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We will be starting a new project which will involve training all the .net developers in Java (frameworks/ECO system etc). We have a lot of code written in C# and it seems that all of this will be wasted as we have to re-write it all in Java. The problem I see is that the first year or so (probably 2 years) we will have nothing to deliver as we will spend most of the time reproducing what we had before but now in Java.

Since our team is distributed in different offices around the world and we have a large number of java developers (20 to 30) and 10 developers using .net, we want to get all the developers using the same language/platform so we can start to reuse components/modules. So I can understand managements point of view.

Yesterday I came across Scala and was wondering if it would be better to use this with the current product (which is written in C#) and then at least we will have a working product in a year. Also in a year we have modules that can be used in the Java world whilst we migrate other parts of the product.

Would Scala be a better choice than Java considering what we are trying to achieve?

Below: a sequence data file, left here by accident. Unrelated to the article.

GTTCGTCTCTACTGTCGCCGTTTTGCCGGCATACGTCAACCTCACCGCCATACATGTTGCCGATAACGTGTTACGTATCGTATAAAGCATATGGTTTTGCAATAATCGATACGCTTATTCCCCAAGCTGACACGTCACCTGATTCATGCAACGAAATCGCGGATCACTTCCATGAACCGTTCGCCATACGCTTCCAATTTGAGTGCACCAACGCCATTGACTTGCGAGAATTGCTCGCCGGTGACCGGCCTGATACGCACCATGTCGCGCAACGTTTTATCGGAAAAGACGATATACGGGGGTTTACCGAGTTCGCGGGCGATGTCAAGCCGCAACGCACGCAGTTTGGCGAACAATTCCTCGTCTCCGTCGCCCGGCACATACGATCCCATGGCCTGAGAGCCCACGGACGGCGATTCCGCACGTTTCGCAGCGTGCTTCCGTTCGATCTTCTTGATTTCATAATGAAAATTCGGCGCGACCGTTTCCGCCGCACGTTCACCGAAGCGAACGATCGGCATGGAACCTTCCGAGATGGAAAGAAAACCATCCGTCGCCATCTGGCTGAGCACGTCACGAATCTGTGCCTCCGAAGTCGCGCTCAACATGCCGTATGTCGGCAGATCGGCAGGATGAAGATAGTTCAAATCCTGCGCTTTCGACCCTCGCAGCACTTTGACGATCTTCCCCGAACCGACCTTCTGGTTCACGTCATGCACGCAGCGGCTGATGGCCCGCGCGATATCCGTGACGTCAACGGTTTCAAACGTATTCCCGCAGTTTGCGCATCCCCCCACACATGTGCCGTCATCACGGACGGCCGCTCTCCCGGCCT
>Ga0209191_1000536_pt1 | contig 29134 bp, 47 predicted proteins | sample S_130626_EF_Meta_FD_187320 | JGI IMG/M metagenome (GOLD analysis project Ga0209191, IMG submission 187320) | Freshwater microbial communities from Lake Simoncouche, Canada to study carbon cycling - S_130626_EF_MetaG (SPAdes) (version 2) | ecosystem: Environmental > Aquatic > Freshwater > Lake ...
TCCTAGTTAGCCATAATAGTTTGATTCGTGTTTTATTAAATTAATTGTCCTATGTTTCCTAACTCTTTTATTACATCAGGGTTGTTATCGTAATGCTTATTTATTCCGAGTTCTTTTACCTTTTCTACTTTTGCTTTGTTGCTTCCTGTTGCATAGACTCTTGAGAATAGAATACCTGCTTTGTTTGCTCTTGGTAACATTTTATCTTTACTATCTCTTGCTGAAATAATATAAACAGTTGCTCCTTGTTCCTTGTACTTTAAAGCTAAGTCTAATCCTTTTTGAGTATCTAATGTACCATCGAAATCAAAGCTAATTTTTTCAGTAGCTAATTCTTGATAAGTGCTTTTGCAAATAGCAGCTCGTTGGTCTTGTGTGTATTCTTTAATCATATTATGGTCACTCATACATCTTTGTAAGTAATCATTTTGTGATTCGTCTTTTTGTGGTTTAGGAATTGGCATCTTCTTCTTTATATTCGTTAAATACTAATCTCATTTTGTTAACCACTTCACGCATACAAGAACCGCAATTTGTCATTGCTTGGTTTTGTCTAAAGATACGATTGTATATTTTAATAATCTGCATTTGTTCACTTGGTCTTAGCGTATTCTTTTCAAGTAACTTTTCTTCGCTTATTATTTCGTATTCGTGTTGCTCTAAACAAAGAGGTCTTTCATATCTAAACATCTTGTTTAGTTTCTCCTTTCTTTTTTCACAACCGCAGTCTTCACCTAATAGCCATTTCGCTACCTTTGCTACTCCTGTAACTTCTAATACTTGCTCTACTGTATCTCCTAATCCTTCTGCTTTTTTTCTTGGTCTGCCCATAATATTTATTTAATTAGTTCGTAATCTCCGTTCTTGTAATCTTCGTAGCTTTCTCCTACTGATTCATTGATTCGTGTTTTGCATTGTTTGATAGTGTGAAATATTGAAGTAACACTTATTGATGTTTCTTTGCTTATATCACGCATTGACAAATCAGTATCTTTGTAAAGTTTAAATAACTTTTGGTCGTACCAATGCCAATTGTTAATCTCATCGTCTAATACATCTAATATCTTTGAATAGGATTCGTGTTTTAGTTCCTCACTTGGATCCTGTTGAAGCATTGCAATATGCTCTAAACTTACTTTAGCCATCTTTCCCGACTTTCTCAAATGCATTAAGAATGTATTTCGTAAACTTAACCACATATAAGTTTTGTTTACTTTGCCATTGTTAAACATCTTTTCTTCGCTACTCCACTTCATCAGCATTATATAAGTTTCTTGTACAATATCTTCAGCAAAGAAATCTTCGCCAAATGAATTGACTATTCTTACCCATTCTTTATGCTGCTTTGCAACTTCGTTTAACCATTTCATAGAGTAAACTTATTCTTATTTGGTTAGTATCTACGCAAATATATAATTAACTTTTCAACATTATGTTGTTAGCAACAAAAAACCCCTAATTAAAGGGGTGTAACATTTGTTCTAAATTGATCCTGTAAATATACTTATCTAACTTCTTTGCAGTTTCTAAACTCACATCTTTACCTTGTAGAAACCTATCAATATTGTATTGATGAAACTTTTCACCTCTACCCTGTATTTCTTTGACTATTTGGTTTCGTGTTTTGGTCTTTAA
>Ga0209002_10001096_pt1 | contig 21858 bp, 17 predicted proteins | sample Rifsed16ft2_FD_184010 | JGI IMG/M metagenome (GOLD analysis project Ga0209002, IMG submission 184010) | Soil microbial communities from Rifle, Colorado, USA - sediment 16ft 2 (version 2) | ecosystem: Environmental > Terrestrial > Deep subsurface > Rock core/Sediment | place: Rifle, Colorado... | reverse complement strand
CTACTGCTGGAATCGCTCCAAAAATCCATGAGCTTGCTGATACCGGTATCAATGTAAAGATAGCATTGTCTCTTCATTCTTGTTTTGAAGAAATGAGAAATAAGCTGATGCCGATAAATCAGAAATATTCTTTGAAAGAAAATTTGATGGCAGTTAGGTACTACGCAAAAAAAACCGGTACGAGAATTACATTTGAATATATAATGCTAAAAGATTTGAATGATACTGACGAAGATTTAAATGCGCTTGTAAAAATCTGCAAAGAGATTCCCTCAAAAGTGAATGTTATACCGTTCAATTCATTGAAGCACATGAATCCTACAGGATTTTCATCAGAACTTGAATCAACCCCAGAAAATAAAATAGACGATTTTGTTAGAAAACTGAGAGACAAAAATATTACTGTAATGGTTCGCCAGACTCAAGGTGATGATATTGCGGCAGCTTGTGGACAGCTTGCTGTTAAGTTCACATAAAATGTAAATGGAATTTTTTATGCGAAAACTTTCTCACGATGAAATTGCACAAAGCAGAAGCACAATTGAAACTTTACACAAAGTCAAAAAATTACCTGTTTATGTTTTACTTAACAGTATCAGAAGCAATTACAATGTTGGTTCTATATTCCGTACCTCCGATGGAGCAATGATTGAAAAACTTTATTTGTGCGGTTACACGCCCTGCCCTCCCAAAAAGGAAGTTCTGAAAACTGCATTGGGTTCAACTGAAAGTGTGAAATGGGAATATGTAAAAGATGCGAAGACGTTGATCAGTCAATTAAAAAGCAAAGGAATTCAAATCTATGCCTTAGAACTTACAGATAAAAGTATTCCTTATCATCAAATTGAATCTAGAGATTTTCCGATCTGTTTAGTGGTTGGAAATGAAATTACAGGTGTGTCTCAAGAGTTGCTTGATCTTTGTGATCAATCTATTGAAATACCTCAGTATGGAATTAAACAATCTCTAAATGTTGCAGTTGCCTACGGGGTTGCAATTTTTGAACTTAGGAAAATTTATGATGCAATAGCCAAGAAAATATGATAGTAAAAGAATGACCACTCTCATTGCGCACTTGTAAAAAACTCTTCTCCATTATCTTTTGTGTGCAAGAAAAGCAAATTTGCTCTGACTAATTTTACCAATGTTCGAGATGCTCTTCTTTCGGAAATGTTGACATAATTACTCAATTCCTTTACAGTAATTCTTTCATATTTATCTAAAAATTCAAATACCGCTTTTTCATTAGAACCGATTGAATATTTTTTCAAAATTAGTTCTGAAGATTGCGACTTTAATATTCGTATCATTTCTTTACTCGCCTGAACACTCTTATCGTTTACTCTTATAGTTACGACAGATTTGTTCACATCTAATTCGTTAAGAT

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Rewriting everything in another language? And 2 years with nothing to deliver? Sounds like a terrible management decision and like you might need a new job in half a year ;) –  zvrba Sep 20 '11 at 9:30
    
Yeah, that was considered. Not sure where I should start looking now and stick to C# :) –  JD01 Sep 20 '11 at 14:37
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That's sounds like your about to do a thing you should never do –  back2dos Sep 20 '11 at 17:01
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4 Answers

up vote 12 down vote accepted

Some points to consider:

  • Scala is a great language - but it is worth noting that is it also quite a challenging language to learn and use correctly. Not just my opinion - even experienced Scala experts say so. Depending on the level of skills in your team, it is probably best suited as a tool for your most experienced / expert developers
  • Java and C# are pretty similar in many ways - it won't take long for developers trained in one to move across (the syntax is similar, it's mostly just a case of learning the quirks of each and getting an understanding of the different libraries, which often have similar functionality but are packaged differently and/or have different names). I've personally switched from Java to C# and back to Java again without any difficulty.
  • It's also worth noting that all the JVM languages (Java and Scala, but also JRuby and Clojure etc.) are very compatible - they share the same fundamental JVM platform and can share code / libraries very easily.

Given all this, you might want to hedge your bets and go for a mixed Java/Scala strategy - i.e. migrate to the JVM platform, and focus initially on Java, but keep open the option to use Scala when your developers are comfortable and/or it fits the problem at hand.

From a management perspective this has lots of advantages: